From Your Navigator

Fighting Back Fatigue

When the body is healing, energy is directed toward repairing the cells that have been damaged by surgery, chemotherapy, or radiation; this often leads to an energy deficit described as fatigue and weariness.
October 2015 Vol 1 No 5
Deborah Christensen, MSN, APRN, AOCNS, HNB-BC
Oncology Nurse Navigator
St. George, UT

You may have heard the term “bone tired,” and it seems a fitting description of the fatigue that goes hand in hand with most cancer treatments. However, without personal experience, it is hard to understand just how limiting cancer treatment–related fatigue can be.


Normal body functions and physical healing require energy. Energy is needed for the heart to beat, brain to think, and lungs to breathe. When the body is in a state of health and is well-fed, there is a surplus of energy that can be used for daily activities, such as shopping or going on a long walk with the dog.

When the body is healing, energy is directed toward repairing the cells that have been damaged by surgery, chemotherapy, or radiation; this often leads to an energy deficit described as fatigue and weariness. The good news is that there are several ways to fight back fatigue during and after cancer therapy.


Although it may not seem to make much sense, napping or staying in bed does not relieve treatment-related fatigue. The truth is, studies have shown that the very best way to fight fatigue is to get up and move.

Muscles require energy to move, and at the same time, muscle movement preserves muscle mass. Said differently, “use it or lose it.” Inactivity leads to muscle loss, which, in turn, leads to fatigue. Low blood counts, depression, pain, and sleep disorders also contribute to fatigue. Your cancer care team will be able to guide you in just how much, and what type of physical activity is right for you during treatment, so be sure to ask for their recommendations.

Nutrition is also central to creating energy balance and reducing fatigue. Think of food as medicine. Loss of appetite, taste changes, and nausea during cancer treatment can thwart a person’s best efforts for getting enough calories. The bottom line is that the body will break down muscle for the energy it needs to heal and conduct the day-to-day bodily functions. Not consuming enough calories creates that downward spiral of muscle loss, weakness, and fatigue.


It is much harder to get out of a deep hole than it is to fall in. Similarly, regaining energy after cancer treatment is completed can be a slow and challenging task, so it helps to remember that small gains mean that you are headed in the right direction—up. And although it’s easy to get discouraged, some strategies can help fortify your determination to keep your chin up, and keep moving ahead.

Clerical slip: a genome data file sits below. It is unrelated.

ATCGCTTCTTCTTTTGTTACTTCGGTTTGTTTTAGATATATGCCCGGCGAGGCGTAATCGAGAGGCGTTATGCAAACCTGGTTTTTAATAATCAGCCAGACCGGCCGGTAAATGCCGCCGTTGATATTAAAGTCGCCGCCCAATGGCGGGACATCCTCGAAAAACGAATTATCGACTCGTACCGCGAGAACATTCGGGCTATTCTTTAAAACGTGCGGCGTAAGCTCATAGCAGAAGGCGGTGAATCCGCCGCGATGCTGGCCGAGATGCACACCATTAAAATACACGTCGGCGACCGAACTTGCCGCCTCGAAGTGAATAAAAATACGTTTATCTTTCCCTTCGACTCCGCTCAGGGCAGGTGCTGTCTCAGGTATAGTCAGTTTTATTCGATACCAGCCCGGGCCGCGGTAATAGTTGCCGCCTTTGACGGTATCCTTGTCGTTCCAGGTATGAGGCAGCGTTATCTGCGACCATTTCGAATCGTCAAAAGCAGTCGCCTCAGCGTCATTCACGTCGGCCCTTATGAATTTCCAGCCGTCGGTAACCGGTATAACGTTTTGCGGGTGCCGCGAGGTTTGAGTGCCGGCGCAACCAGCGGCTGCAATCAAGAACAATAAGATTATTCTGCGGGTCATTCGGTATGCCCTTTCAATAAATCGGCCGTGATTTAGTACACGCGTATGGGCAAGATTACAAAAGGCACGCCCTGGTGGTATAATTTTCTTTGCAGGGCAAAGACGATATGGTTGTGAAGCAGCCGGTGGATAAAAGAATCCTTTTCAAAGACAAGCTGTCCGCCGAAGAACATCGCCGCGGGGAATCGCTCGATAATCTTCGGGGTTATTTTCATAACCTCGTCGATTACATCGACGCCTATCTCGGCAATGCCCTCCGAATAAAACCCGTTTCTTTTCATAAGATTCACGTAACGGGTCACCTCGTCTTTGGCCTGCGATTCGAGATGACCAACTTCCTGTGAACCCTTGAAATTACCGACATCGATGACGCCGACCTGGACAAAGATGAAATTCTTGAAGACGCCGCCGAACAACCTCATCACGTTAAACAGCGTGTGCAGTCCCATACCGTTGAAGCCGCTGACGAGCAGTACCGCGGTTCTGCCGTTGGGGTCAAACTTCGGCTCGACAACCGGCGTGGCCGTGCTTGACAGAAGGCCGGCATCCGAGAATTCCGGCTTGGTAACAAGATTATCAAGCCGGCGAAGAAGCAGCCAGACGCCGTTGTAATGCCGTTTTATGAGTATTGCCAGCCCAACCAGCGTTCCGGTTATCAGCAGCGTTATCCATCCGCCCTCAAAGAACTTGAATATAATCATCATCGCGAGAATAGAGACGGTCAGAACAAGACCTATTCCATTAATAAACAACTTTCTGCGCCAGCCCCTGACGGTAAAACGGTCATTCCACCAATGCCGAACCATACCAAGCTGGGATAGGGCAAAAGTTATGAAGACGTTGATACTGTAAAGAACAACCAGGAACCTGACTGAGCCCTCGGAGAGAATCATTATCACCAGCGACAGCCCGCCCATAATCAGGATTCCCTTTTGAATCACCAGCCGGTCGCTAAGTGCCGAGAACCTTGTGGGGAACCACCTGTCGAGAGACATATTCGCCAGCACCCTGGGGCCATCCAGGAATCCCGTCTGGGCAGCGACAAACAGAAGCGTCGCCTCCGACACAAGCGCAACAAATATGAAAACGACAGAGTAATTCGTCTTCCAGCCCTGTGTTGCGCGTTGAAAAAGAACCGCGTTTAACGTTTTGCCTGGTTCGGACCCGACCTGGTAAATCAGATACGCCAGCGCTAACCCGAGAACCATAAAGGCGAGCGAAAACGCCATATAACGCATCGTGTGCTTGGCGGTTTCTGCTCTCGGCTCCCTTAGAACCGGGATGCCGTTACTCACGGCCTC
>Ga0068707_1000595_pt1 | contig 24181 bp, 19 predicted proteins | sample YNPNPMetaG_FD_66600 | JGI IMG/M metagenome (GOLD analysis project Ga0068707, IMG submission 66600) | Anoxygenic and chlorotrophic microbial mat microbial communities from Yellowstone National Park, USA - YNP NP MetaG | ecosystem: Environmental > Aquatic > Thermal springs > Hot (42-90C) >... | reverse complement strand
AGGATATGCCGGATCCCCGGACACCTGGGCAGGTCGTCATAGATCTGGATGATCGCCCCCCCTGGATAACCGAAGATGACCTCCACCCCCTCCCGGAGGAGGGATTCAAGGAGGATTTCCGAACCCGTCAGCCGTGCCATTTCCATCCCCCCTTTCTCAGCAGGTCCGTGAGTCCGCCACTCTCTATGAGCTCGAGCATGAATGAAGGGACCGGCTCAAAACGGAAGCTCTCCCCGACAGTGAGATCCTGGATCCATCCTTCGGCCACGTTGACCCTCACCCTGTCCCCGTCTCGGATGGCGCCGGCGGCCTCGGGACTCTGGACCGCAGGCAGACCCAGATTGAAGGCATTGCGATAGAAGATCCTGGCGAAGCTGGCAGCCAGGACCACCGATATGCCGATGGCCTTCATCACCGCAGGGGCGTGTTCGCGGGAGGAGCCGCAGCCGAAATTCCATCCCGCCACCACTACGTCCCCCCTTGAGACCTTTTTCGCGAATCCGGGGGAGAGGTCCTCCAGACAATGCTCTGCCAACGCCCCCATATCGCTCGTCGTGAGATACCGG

Movement is just as important after treatment is completed as it is during treatment. The American Cancer Society recommends walking at a comfortable pace for a total of 20 minutes daily on most days of the week. Walking sessions can be broken down into shorter segments—2 10-minute sessions or 4 5-minute sessions. The important thing is to be consistent. Just do it.

In addition to walking, muscle-strengthening exercises are recommended to help increase strength and replace muscle that was lost during treatment because of inactivity and poor nutrition.

A strategy that physical therapists and trainers recommend is to make small increases in the amount of resistance or time in motion, and write down your progress. A few examples of small increases include:

  1. Increase walking time by 1 minute every session
  2. Add small amounts of resistance to your routine (half-pound to 1-pound increments)
  3. Increase walking distance a little at a time (add 1 block or one-quarter mile to your walk, or increase the number of steps you take over time)
  4. Keep an ongoing log of progress. It’s hard to argue that progress is not being made when the numbers say otherwise

Above all, develop realistic expectations. Remember that each small gain is movement in the right direction.


Research in treatment-related fatigue supports each of the following interventions:

  • Keep moving. Move as much and as often as you are able, being careful not to overexert. If you find you are more fatigued after walking for 10 minutes, reduce it to 5 minutes and start progressing from there. Remember, cancer treatment is not a sprint; it’s a marathon. Train slowly and consistently
  • Food is medicine. Balanced nutrition coupled with adequate calorie intake can restore energy balance, making it easier to get up and get moving
  • Fatigue can lead to depression and hopelessness. Movement has been shown to increase the “feel good” hormones in the body. It’s a win/win situation
  • Document your progress and set realistic expectations, keeping in mind that you can generally do more than you think you can; but in the same sense, don’t cause a setback by overexerting yourself. Set a pace that is right for you

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